Contact Us

Facing Rising Prices And Higher Barriers, Communities Push For More Influence On Neighborhood Real Estate

After a long search for a space for their vegan eatery Malinalli Superfoods, Eruve Peña and his wife finally struck gold when they found a storefront in an East LA building owned by the Community Owned Real Estate program.

Rents in most parts of fast-changing LA were out of reach for Peña, not to mention construction costs for any tenant finish. Malinalli started as a pop-up, but the city’s real estate market, combined with macroeconomic forces, hindered Peña's vision of opening up the restaurant in a permanent space.

The Boyle Heights neighborhood is host to a program aimed at communal ownership of commercial property as a way to prevent displacement and help local businesses.

The story is a familiar one in LA, where property values have jumped in recent years. But as gentrification creeps into the city’s older — and often less White — neighborhoods, local activists, tenant organizations and neighborhood groups are pushing back in the form of community ownership like the CORE program that helped Peña make his dream a reality.

Without the program, Peña said he wouldn’t have his own storefront right now. The CORE program “brings balance in,” he said. In leveling the playing field for small businesses, it allows for a variety of businesses to come into a neighborhood where most of the options are discount stores and fast food, Peña said.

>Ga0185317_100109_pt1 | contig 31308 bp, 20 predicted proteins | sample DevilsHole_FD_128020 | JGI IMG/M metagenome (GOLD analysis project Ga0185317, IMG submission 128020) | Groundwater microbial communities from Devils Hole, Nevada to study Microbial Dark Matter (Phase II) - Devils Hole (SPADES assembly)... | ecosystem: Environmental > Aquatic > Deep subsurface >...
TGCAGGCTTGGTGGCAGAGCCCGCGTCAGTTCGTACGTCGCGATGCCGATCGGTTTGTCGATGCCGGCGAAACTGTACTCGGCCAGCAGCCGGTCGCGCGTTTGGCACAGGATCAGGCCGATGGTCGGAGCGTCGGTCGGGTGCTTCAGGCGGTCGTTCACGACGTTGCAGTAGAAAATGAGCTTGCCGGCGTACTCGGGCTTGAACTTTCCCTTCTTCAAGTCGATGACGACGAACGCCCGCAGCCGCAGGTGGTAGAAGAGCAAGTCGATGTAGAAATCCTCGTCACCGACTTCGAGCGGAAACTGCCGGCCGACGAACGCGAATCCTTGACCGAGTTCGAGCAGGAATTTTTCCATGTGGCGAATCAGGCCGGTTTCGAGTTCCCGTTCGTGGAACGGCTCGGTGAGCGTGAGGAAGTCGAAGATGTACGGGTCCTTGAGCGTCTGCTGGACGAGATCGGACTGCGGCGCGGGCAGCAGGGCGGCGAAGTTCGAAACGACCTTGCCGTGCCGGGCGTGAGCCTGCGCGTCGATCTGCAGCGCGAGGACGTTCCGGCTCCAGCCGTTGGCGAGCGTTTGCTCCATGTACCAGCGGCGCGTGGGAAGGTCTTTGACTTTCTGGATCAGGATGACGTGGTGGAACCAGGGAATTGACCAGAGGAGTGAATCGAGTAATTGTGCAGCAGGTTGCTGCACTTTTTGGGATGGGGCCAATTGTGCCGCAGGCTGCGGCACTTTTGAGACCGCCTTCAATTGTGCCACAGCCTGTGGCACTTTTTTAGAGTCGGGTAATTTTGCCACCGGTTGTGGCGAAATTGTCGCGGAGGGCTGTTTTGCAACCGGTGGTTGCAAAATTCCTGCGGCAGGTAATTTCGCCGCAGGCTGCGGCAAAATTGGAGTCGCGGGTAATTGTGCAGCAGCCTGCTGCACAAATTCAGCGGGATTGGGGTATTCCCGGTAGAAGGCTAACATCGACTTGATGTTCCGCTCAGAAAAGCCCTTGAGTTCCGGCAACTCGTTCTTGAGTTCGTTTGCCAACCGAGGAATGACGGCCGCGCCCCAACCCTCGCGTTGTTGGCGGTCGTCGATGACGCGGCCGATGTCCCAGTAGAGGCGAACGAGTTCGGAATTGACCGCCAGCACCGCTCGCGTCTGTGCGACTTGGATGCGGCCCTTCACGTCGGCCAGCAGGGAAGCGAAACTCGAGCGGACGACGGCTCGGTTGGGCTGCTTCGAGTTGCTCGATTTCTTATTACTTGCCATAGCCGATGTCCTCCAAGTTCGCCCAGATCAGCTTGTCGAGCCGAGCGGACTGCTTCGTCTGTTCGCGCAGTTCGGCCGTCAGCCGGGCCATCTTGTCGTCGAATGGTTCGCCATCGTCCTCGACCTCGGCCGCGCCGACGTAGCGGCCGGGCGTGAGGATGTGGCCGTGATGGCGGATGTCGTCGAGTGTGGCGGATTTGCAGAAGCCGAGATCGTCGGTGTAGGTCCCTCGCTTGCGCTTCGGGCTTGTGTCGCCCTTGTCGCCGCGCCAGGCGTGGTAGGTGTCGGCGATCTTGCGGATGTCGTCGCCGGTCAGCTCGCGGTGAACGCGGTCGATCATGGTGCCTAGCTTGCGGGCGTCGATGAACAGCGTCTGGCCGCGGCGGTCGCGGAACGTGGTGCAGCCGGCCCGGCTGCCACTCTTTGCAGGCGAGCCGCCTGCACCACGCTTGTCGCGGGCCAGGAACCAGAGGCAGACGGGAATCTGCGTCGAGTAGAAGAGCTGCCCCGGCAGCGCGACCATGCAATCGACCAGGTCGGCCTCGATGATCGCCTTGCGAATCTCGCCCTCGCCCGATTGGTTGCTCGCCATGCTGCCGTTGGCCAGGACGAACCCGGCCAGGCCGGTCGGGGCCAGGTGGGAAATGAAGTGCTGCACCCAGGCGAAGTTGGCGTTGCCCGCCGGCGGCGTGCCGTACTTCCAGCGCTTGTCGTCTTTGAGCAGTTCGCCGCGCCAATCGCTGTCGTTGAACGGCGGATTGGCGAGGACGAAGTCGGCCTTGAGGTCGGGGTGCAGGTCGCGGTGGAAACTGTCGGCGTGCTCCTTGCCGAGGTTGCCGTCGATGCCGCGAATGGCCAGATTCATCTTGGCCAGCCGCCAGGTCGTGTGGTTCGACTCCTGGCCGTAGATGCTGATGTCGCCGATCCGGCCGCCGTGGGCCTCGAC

Nonprofits Little Tokyo Service Center, Inclusive Action for the City and the East LA Community Corp. secured funding from Genesis LA, a community development financial institution, to establish CORE as a pilot program.

CORE’s goal is to push back against displacement in the neighborhoods served by these nonprofits — displacement not just of residents but also of businesses as investor interest in properties grows and commercial rents follow suit. Retail rents in East LA, for example, increased nearly 20% from the second quarter of 2019 to the same period in 2022, according to Crexi.

CORE bought five retail buildings in neighborhoods it serves and rents out the spaces at below-market rates. Eventually, the hope is that the tenants would share ownership of the buildings too.